photo by Pexels Freestock
by Victoria Stokes
When one year ends and another begins do you set resolutions? Only to feel a crashing sense of failure when those resolutions don’t work out? A better idea, if psychology research is to have a say, would be to spend time recognising personal achievements.
The power of recording your personal achievements
While setting resolutions sets us up to feel a crashing sense of failure, recognising our personal achievements has actually been found to motivate and push us to accomplish.
A 2017 study that examined 12,000 diary entries found that regularly documenting the small things we achieve can give us a sense of progress, provide motivation, and make us more productive in the long run.
Journal your way to success
Make a habit of writing out your accomplishments, no matter how small, to motivate yourself. This means that in moments where you start to feel like nothing ever changes you have proof this isn’t true.
photo by Arina Krasnikova
Consider writing prompts like:
- How much have you changed in the last year? And in what ways?
- What challenges have you faced and what did they teach you?
- And what are the learnings you are taking into this new year?
- What are you most proud to have achieved?
But my personal achievements don’t measure up
When one year ends and another begins we tend to ignore our personal achievements and dwell on our shortcomings instead. In part this is the way we are built, what psychologists call ‘negativity bias’. Studies show we’re more likely to focus on the things we haven’t achieved than take stock of what we have accomplished.
Again, remembering to record your achievements helps. It shows you in black and white all the many things you did accomplish. And the setbacks and challenges you triumphed over, even if you had what felt like an unproductive year.
Be mindful about social media
Does your own progress seem less remarkable when you look on social media and see how well others are apparently doing? Social Comparison Theory has been around since the 1950s, and it believes that we have an innate drive to evaluate ourselves against others.
If this is the case for you, it might be wise to limit your social media consumption. Identify what sparks unhealthy comparisons for you then mute triggering accounts or set screen time limits, for example.
Or consider making ‘downward comparisons’. It turns out letting yourself have a quiet moment of recognising you are doing better in some way to someone else may be good for your mood. In one study, participants with low self-esteem reported improved mood after being exposed to downward comparison information.
Deep dive with your personal achievements
It’s easy to glaze over the past year and only consider the things that didn’t go quite as planned. But when you take your time, you might find there’s more to celebrate than you previously realised.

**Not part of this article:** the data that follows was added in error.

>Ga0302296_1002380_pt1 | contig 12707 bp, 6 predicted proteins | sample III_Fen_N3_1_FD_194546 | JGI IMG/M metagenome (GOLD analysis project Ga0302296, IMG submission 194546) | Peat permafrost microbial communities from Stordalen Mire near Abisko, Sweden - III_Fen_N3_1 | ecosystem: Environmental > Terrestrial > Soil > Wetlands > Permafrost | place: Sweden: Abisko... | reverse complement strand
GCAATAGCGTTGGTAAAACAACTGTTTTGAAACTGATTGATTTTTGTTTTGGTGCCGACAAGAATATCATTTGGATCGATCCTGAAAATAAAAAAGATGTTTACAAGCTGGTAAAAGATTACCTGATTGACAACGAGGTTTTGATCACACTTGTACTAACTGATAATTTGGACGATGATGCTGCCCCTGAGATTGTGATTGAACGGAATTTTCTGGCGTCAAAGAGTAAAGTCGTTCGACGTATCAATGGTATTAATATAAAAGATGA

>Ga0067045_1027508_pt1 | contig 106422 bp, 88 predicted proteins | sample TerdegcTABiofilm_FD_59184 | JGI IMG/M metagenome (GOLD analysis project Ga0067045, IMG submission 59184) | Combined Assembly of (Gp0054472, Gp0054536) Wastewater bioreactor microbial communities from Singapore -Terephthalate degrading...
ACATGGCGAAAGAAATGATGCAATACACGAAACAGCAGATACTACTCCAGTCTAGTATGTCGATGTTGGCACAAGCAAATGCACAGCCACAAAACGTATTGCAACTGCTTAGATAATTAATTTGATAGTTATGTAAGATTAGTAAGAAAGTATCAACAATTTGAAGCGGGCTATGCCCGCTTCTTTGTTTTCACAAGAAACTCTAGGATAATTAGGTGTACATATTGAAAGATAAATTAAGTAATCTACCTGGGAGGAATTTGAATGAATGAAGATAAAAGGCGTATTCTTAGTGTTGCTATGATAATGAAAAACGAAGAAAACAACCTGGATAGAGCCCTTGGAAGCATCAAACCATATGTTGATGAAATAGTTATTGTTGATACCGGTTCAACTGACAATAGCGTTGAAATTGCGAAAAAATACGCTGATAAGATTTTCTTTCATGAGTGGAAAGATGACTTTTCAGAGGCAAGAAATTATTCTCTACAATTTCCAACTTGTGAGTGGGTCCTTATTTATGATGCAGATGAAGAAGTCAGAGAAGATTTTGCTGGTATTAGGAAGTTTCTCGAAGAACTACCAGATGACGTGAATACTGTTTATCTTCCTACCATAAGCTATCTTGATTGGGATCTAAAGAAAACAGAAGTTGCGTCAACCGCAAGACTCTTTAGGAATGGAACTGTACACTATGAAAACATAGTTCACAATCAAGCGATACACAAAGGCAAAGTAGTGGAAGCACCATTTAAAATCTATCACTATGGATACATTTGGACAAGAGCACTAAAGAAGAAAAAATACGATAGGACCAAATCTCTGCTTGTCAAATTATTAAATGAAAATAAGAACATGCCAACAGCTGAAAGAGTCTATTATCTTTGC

Consider looking at each month individually and jotting down any achievements, big or small, that come to mind. To jog your memory, you might like to look through pictures from that time or sit down with a loved one who was there. You might find they are quicker to point out your achievements then you are.
Get into the habit of rewarding yourself for your personal achievements, and you might feel sharper and more ready to learn and achieve in the year ahead.
Neuroscientists discovered that anticipating rewards can actually enhance memory and learning. So if you have goals you want to achieve in the new year, setting rewards in advance may help you achieve them.
How can you reward yourself for all the things you now realise you actually accomplished in the past year? From a nice meal out to a spa day at home, a reward is what leaves you feeling celebrated.
Remember you’re human
None of us is perfect. The world would likely be a pretty dull place if we were. And yet, we often hold ourselves to such high account. We expect so much of ourselves and can be incredibly critical when we make the slightest misstep.
Try the art of self-compassion, where you treat yourself like a friend. And just like you wouldn’t berate a friend for not achieving all of their goals you should show yourself the same kindness.
Can’t feel good about yourself no matter how hard you try?
Constantly live with a sense of failure? Of feeling lesser than? Flawed, no good? Sometimes our crushing lack of confidence is deeply rooted in past experiences, or a life where we simply didn’t learn how to value ourselves. And we need some support to find our way forward.
Working with a counsellor or psychotherapist helps you see yourself in an all new light, recognise your inner resources, and make choices that improve your esteem instead of once again being self-sabotage.
Ready to believe in yourself? We connect you with some of London’s most highly rated and experienced mental health experts. Or use our booking platform to find UK-wide registered therapists and online counselling you can book from overseas.
Want to share you tip about using personal achievements to feel accelerate your self-esteem? Use the comment box below.
Victoria Stokes is a Belfast-based writer who counts reading, journalling, and travelling amongst her favourite hobbies. She finds hobbies to be her most important act of self care. Next on her list? Flower arranging and kickboxing. Keep up with her on Instagram.